Cynthia L. Effinger, Esq. The value I bring to my clients is that when the dispute cannot be resolved I have trial experience and can best prepare the client for the courtroom. I have chosen to practice at McBrayer because its employment law department is constantly evolving and expanding, which is a resource that our clients are not able to receive from our competitors. We take a team approach to solving our clients’ problems and when necessary we will bring in attorneys from different practice areas to offer a new perspective.
My main practice area is focused in employment and commercial litigation where I help clients with business disputes, claims of discrimination and harassment, non-compete and other restrictive covenant agreements, wage and hour issues, and contract disputes. Most recently, I have assisted clients in resolving U.S. Department of Labor and Kentucky Labor Cabinet investigations and audits.
In addition to litigation work, I work with clients to develop employee handbooks including social media policies and am involved in employee relations issues. My background lends itself well to consulting with businesses with regard to client and competitor issues as well as disputes among business owners themselves.
Prior to joining McBrayer’s Louisville office, I practiced at Seiller Waterman, LLC from 1997-2011.
Claire M. Vujanovic, Esq. I have spent my twenty-year legal career between employment law and traditional labor law. I started my career as a Field Attorney with the National Labor Relations Board in Chicago. I wanted trial experience quickly and I was not disappointed: I was assigned one trial a month for three straight years. I tried my first case two months into my tenure, and by the end of my stint with the NLRB, I had tried three unfair labor practice cases, overseen 50-plus representation hearings, and settled over 100 cases. It was exhilarating, and I learned the government’s approach to labor law.
I chose to practice labor law because I knew I would never get bored. It’s an incredibly dynamic area of the law that can change with the political winds. Thus, every four to eight years you may see a complete shift in the law. There is also an unpretentiousness about this area of law that I truly appreciate. Practitioners may be a bit rough around the edges, but we don’t put on airs.
After working with NLRB and then two law firms in two different states, I became a solo practitioner focusing on employment consulting. This is where I truly learned the business of law. Small business owners have to be a jack-of-all-trades. They have to become experts at marketing, bookkeeping, IT, human resources, and accounting, all while also performing their core business. Learning how to deal with all of the aspects of running my own business was daunting. This experience not only gave me a deep respect for small business owners, it gave me new insight into the challenges they face daily. I am in awe of those who do it.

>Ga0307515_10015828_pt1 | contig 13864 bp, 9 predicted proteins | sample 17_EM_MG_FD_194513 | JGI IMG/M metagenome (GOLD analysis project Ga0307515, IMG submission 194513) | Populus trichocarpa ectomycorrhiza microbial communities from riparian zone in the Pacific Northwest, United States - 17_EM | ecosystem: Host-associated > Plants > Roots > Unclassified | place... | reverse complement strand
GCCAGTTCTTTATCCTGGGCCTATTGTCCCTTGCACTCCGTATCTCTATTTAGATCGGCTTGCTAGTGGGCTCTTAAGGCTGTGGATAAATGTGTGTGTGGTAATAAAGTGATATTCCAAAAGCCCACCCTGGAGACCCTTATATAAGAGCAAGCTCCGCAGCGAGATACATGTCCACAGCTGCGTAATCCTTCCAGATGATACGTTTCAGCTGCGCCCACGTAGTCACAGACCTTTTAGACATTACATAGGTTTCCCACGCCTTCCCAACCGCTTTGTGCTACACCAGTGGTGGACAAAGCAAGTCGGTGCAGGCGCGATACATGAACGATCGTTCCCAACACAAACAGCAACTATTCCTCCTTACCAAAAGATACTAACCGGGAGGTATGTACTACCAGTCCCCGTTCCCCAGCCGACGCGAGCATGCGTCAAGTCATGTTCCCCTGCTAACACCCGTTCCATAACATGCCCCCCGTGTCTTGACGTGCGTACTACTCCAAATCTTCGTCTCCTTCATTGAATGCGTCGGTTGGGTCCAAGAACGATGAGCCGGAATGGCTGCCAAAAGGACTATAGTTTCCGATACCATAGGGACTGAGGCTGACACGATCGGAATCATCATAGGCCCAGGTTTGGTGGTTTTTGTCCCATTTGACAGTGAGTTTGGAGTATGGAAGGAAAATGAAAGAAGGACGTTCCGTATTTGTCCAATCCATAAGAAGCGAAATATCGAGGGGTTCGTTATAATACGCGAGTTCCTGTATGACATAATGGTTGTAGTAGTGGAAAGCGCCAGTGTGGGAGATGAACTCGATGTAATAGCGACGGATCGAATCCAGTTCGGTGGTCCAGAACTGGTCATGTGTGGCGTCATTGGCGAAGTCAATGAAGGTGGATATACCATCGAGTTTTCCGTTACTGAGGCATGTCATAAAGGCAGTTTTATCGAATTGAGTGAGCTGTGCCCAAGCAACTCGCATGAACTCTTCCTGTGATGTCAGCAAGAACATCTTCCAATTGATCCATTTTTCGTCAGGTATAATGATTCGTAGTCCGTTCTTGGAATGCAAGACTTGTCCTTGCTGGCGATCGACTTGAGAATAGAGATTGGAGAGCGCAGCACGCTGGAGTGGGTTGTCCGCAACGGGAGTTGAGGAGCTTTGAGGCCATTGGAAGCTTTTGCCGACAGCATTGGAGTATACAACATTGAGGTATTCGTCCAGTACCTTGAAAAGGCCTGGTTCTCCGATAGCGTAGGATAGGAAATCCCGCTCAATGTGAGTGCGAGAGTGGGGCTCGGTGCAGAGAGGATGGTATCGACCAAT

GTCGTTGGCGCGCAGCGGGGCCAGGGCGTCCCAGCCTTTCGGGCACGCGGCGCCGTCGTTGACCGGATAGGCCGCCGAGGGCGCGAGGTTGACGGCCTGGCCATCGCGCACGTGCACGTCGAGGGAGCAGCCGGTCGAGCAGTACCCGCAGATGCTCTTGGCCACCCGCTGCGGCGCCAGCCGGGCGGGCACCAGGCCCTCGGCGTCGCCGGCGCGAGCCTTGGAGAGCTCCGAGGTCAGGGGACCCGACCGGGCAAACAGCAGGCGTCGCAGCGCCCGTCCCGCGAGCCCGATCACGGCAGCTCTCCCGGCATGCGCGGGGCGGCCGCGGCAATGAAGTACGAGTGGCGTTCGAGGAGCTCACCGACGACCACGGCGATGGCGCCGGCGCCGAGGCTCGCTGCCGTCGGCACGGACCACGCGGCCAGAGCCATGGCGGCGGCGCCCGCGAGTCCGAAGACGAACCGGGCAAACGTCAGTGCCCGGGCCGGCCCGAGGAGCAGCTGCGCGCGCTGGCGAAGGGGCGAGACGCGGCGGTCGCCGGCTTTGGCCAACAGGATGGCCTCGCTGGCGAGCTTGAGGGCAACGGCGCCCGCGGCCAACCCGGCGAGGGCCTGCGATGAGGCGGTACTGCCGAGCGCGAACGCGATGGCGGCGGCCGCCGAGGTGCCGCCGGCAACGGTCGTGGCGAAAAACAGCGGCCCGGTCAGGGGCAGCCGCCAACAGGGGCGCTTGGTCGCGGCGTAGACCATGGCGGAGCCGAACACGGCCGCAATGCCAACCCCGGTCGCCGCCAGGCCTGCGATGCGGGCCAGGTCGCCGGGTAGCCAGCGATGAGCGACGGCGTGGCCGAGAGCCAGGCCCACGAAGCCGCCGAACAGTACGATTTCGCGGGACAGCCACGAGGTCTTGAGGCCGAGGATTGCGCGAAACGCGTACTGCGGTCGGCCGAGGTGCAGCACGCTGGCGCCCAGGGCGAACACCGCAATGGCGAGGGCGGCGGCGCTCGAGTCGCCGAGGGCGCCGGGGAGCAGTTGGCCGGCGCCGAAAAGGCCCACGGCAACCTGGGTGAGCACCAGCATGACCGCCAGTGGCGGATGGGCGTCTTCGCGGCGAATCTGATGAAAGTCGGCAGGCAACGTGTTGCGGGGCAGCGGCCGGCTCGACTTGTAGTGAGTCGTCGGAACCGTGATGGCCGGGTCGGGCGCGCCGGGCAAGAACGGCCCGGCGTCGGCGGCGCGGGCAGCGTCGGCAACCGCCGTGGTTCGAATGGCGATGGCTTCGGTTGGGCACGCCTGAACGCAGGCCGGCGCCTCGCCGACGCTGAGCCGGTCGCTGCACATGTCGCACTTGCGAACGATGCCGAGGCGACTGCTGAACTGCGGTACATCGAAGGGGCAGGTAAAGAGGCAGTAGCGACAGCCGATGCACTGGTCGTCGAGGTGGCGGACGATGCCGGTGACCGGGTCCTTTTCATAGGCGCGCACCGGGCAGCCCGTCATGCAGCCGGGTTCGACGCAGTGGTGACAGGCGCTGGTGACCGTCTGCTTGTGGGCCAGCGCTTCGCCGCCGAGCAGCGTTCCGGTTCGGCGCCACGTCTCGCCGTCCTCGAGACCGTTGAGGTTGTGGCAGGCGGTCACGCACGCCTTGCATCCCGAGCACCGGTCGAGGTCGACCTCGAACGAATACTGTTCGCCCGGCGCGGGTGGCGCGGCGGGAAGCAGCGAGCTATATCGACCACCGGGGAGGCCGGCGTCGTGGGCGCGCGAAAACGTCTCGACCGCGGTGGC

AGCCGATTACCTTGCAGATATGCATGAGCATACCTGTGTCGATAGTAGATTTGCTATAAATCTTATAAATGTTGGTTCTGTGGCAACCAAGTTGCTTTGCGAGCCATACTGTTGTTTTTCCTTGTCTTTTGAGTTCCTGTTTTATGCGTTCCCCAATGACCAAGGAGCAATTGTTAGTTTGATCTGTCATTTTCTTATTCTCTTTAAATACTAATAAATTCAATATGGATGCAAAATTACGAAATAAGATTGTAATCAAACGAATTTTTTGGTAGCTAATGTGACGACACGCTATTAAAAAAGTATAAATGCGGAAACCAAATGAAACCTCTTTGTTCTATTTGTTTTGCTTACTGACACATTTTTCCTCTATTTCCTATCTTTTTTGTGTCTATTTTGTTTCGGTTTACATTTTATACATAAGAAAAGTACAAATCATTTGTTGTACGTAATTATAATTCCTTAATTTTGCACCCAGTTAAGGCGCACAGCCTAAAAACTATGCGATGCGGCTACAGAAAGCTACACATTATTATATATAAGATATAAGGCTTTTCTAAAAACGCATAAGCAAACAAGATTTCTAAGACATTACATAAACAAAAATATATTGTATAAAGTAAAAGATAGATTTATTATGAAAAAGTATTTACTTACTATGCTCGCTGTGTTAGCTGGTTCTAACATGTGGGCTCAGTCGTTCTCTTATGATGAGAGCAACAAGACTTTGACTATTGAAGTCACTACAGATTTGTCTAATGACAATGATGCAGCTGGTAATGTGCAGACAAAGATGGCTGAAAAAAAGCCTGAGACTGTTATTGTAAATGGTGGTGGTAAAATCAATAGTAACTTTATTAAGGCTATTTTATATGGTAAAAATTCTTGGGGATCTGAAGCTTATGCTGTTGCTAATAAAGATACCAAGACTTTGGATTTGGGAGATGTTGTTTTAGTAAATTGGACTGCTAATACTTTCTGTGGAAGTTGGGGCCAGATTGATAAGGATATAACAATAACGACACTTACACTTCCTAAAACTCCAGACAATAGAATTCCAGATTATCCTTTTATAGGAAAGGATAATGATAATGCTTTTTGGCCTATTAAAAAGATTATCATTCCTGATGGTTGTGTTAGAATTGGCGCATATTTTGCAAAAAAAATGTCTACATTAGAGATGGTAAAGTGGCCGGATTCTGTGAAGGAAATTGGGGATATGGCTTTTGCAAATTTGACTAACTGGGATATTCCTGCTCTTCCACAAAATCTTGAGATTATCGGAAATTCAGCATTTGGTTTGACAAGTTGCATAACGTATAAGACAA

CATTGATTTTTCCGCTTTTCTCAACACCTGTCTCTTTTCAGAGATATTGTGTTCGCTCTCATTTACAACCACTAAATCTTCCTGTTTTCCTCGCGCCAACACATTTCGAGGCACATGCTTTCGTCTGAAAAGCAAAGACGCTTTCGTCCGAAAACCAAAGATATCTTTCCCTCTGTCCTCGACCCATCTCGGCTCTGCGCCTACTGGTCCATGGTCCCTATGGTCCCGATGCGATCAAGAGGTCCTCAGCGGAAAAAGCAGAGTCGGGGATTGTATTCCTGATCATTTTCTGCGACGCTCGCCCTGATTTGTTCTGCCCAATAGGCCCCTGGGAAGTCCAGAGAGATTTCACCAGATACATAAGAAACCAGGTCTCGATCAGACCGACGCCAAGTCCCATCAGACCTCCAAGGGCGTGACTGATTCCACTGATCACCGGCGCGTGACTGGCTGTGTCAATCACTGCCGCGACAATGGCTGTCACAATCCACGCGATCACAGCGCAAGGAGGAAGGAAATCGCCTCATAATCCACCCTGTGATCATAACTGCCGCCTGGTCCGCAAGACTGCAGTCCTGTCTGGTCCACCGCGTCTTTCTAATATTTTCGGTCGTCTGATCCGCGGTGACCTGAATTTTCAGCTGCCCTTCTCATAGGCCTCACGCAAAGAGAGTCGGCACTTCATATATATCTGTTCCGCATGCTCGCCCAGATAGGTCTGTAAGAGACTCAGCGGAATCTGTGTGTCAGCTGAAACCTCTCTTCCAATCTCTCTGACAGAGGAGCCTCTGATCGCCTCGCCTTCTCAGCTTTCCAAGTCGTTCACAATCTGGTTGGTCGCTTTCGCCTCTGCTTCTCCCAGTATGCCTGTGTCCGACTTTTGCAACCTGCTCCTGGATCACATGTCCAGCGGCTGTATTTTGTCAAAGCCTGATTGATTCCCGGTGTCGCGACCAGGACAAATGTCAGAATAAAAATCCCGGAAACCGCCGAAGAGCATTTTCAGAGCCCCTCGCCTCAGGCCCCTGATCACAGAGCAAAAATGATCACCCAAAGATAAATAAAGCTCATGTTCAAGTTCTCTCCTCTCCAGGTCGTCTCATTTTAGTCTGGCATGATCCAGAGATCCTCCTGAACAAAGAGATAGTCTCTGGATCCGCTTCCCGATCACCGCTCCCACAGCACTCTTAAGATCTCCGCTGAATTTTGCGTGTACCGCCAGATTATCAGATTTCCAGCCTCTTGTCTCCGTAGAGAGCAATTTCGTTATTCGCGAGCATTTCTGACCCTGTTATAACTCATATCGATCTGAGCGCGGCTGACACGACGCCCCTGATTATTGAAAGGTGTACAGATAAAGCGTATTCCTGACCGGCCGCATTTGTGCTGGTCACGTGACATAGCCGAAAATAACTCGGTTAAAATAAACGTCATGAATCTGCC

I understand that a client’s business is what fuels them. I understand they would much rather be developing their core business than talking to me or thinking about the law. I want my clients to know that I will do my best to take all of that off their plates so they can focus on doing what they love.
After working with the NLRB at the start of my career, my husband and I moved to Asheville, North Carolina, where I began working with the oldest and largest law firm in western North Carolina, the Van Winkle Law Firm. My boss was a litigation cowboy. There, I handled cases ranging from family law matters to multidistrict antitrust matters. Where the government taught me to work within the structures of the rules, in Asheville, I learned to think on the fly, color outside the lines, and figure it out as I went along.
Upon moving to Louisville, I started working with Fisher & Phillips. I was able to take all I had learned from practicing cowboy litigation and completely immerse myself in the nuances of employment and labor law. Working primarily with an international employer and its ancillary businesses and affiliates, I was able to see the practice at 10,000 feet, and it was a fascinating machine. Just getting all of the moving parts to progress in the same direction was a herculean effort, but once the systems were in place, it was like watching a ballet.